22 percent have school age kids at home.
9 percent have infants or toddlers.
8 percent had to deal with financial care or support to an elderly family member.
5 percent are dealing with a family member with disability or illness.
Pitt employees also have had to learn several new skills to work at home through the pandemic. More than 90 percent said they learned Zoom; 72.6 percent, Microsoft Teams; 59 percent, setting up a virtual office; and 40 percent, Skype.
Lebel said they also found that participating in remote training, supervisor support chats or virtual staff retreats led to important outcomes in the July survey. Those who took advantage of these HR offerings were more likely to help other team members and more likely to take the time to develop new skills.
One simple question at the end of the July survey — What is the one thing you need to work better? — unleashed a torrent of comments. “We realized just how much people wanted to share and wanted to talk about the situation,” Lebel said. Some of the responses included:
Specific equipment, such as printers or a second monitor. Pitt “may not have the budget for all of these things but in some ways many staff reported being a little bit handicapped working from home,” Lebel said.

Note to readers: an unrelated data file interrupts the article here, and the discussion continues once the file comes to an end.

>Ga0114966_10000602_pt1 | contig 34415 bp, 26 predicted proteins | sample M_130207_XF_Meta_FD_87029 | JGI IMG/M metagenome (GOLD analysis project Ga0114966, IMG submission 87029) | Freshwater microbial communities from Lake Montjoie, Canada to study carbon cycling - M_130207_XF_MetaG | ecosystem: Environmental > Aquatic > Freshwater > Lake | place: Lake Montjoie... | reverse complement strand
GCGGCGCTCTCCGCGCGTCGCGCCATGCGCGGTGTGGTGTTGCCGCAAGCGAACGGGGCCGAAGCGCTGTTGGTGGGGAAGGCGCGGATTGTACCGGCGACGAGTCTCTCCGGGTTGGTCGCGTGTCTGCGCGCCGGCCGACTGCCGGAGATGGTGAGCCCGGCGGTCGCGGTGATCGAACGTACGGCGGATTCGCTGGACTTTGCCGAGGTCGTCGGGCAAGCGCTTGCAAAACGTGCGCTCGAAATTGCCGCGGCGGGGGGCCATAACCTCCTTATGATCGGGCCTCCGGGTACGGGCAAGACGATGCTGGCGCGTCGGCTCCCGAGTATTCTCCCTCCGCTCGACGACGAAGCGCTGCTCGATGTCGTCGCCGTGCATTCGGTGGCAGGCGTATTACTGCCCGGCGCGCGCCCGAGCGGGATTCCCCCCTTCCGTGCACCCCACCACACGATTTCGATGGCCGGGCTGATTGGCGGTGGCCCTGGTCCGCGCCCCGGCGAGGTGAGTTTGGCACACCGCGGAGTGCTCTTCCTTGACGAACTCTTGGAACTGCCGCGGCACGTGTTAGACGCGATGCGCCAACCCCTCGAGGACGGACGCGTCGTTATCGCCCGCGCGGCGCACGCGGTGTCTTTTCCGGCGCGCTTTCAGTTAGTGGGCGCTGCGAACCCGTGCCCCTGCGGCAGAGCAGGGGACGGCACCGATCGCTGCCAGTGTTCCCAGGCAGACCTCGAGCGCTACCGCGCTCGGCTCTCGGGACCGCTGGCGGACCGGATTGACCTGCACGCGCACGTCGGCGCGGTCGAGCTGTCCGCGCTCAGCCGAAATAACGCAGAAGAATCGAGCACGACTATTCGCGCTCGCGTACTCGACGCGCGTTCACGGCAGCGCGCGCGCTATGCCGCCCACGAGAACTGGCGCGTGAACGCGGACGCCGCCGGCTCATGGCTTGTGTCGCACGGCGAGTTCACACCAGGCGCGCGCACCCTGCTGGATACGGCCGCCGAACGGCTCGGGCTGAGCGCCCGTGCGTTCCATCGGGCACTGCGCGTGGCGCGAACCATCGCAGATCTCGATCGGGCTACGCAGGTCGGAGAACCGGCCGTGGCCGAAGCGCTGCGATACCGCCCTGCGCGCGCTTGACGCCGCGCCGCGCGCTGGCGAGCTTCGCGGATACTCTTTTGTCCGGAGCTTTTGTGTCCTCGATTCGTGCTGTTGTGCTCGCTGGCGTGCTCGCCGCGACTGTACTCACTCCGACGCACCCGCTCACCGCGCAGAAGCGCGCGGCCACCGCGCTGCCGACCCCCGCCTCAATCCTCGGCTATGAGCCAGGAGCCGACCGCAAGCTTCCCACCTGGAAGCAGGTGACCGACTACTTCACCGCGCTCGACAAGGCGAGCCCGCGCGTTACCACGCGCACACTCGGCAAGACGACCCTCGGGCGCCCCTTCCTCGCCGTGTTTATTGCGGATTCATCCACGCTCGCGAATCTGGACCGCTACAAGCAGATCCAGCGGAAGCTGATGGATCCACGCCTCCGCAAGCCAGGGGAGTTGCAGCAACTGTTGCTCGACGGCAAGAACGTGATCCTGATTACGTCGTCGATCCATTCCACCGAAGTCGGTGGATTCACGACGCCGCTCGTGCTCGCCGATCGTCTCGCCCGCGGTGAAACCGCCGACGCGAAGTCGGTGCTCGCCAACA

Help with health care, childcare and home schooling, along with flexible work hours.
Clear communication from current leadership and supervisors. “There is a lot of uncertainty out there, employees and staff recognize that, but they still wanted more frequent transparent updates from leadership.”
A dedicated, private workspace
For those working at home without a private space, Lebel said there are ways to trick your brain into work mode. For instance, if you have a desk in your bedroom, you could put up a tablecloth or even a scarf to separate that area from where your bed is.
“I work in the guest room at my house, and I have my own routine, where I open up all the windows,” he said. “I’m a big Star Wars fan, so I have a BB-8 in the corner. I say hi to BB-8 in the morning almost like meeting somebody at work and saying hi to them like you would in the morning. That’s my routine so that my brain knows I’m in work mode now.”
To balance work and home, he suggests letting co-workers know there are times they won’t be able to reach you, such as when your kids get off school and you need to help them. On the flip side, you can give your kids projects to do for 60 to 90 minutes and tell them you need to be really focused on work during that time.